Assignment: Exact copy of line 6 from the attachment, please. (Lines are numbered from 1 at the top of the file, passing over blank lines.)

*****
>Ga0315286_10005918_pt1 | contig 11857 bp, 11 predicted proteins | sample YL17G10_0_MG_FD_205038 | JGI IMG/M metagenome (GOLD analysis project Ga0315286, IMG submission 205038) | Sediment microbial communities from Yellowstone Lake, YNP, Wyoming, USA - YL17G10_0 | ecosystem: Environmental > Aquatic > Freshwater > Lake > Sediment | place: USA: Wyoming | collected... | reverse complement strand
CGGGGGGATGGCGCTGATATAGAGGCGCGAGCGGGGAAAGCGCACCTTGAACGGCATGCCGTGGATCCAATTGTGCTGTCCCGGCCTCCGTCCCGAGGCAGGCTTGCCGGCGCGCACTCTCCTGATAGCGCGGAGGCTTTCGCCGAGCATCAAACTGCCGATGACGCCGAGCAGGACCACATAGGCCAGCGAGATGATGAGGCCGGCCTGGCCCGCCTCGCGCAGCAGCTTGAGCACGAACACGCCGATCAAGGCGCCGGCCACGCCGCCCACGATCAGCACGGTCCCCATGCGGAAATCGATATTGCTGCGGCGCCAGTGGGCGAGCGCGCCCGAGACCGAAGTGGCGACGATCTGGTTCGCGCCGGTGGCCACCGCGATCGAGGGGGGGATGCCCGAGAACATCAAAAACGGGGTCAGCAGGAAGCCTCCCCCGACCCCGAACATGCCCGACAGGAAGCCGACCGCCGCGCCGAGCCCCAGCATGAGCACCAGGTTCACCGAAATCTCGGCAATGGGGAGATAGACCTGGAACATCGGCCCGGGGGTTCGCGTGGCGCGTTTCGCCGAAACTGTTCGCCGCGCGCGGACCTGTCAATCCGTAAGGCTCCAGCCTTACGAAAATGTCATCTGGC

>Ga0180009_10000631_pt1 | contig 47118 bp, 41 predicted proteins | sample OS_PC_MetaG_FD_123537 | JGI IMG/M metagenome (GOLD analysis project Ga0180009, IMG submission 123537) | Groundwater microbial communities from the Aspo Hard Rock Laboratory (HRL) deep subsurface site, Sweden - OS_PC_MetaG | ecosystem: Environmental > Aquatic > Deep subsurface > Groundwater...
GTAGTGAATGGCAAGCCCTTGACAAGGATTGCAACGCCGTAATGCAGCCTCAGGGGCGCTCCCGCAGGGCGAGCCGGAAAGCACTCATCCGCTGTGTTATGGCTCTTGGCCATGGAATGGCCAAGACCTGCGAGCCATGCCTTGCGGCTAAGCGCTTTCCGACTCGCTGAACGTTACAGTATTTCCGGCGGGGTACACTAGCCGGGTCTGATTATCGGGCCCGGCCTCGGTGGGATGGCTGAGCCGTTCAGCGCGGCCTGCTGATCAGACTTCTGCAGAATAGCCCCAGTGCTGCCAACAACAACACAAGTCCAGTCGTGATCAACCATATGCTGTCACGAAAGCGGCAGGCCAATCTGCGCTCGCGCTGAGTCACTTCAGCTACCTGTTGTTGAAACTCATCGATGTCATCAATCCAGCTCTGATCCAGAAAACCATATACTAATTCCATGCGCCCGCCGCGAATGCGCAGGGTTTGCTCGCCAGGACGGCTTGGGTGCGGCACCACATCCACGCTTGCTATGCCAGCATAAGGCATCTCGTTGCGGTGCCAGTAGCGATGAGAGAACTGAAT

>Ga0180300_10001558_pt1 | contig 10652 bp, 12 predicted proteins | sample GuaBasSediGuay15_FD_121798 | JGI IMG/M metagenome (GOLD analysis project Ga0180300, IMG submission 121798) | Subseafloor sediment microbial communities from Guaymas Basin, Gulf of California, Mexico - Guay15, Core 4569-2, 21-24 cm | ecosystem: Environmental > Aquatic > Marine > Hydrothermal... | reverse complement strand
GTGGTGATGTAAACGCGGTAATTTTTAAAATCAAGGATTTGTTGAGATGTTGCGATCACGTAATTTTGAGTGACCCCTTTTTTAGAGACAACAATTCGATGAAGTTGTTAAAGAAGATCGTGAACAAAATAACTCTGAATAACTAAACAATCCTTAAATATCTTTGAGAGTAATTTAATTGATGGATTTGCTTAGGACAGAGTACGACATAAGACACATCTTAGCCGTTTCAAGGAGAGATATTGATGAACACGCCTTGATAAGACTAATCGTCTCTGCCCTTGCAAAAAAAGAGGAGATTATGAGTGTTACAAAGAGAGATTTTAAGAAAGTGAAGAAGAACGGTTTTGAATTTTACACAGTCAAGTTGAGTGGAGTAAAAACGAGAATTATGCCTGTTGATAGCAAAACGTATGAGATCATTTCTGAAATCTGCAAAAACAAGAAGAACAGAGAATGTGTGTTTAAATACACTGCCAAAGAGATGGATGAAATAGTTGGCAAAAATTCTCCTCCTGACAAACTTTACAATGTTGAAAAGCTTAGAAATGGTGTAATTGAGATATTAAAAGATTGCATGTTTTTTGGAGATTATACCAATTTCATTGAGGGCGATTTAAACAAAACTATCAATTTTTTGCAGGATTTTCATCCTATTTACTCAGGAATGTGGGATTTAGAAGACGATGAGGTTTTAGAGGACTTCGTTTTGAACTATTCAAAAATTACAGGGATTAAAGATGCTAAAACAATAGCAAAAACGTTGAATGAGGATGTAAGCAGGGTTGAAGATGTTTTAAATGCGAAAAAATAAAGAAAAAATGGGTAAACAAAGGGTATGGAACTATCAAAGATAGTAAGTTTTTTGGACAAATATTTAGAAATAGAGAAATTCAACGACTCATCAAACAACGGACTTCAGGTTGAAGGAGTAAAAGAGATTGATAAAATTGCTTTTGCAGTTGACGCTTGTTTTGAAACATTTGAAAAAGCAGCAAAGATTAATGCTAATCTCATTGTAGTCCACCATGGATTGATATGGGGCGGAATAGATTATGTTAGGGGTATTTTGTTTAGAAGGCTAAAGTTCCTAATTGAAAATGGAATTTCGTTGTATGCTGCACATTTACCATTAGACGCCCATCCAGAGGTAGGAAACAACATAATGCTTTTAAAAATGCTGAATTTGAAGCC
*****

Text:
GTGGTGATGTAAACGCGGTAATTTTTAAAATCAAGGATTTGTTGAGATGTTGCGATCACGTAATTTTGAGTGACCCCTTTTTTAGAGACAACAATTCGATGAAGTTGTTAAAGAAGATCGTGAACAAAATAACTCTGAATAACTAAACAATCCTTAAATATCTTTGAGAGTAATTTAATTGATGGATTTGCTTAGGACAGAGTACGACATAAGACACATCTTAGCCGTTTCAAGGAGAGATATTGATGAACACGCCTTGATAAGACTAATCGTCTCTGCCCTTGCAAAAAAAGAGGAGATTATGAGTGTTACAAAGAGAGATTTTAAGAAAGTGAAGAAGAACGGTTTTGAATTTTACACAGTCAAGTTGAGTGGAGTAAAAACGAGAATTATGCCTGTTGATAGCAAAACGTATGAGATCATTTCTGAAATCTGCAAAAACAAGAAGAACAGAGAATGTGTGTTTAAATACACTGCCAAAGAGATGGATGAAATAGTTGGCAAAAATTCTCCTCCTGACAAACTTTACAATGTTGAAAAGCTTAGAAATGGTGTAATTGAGATATTAAAAGATTGCATGTTTTTTGGAGATTATACCAATTTCATTGAGGGCGATTTAAACAAAACTATCAATTTTTTGCAGGATTTTCATCCTATTTACTCAGGAATGTGGGATTTAGAAGACGATGAGGTTTTAGAGGACTTCGTTTTGAACTATTCAAAAATTACAGGGATTAAAGATGCTAAAACAATAGCAAAAACGTTGAATGAGGATGTAAGCAGGGTTGAAGATGTTTTAAATGCGAAAAAATAAAGAAAAAATGGGTAAACAAAGGGTATGGAACTATCAAAGATAGTAAGTTTTTTGGACAAATATTTAGAAATAGAGAAATTCAACGACTCATCAAACAACGGACTTCAGGTTGAAGGAGTAAAAGAGATTGATAAAATTGCTTTTGCAGTTGACGCTTGTTTTGAAACATTTGAAAAAGCAGCAAAGATTAATGCTAATCTCATTGTAGTCCACCATGGATTGATATGGGGCGGAATAGATTATGTTAGGGGTATTTTGTTTAGAAGGCTAAAGTTCCTAATTGAAAATGGAATTTCGTTGTATGCTGCACATTTACCATTAGACGCCCATCCAGAGGTAGGAAACAACATAATGCTTTTAAAAATGCTGAATTTGAAGCC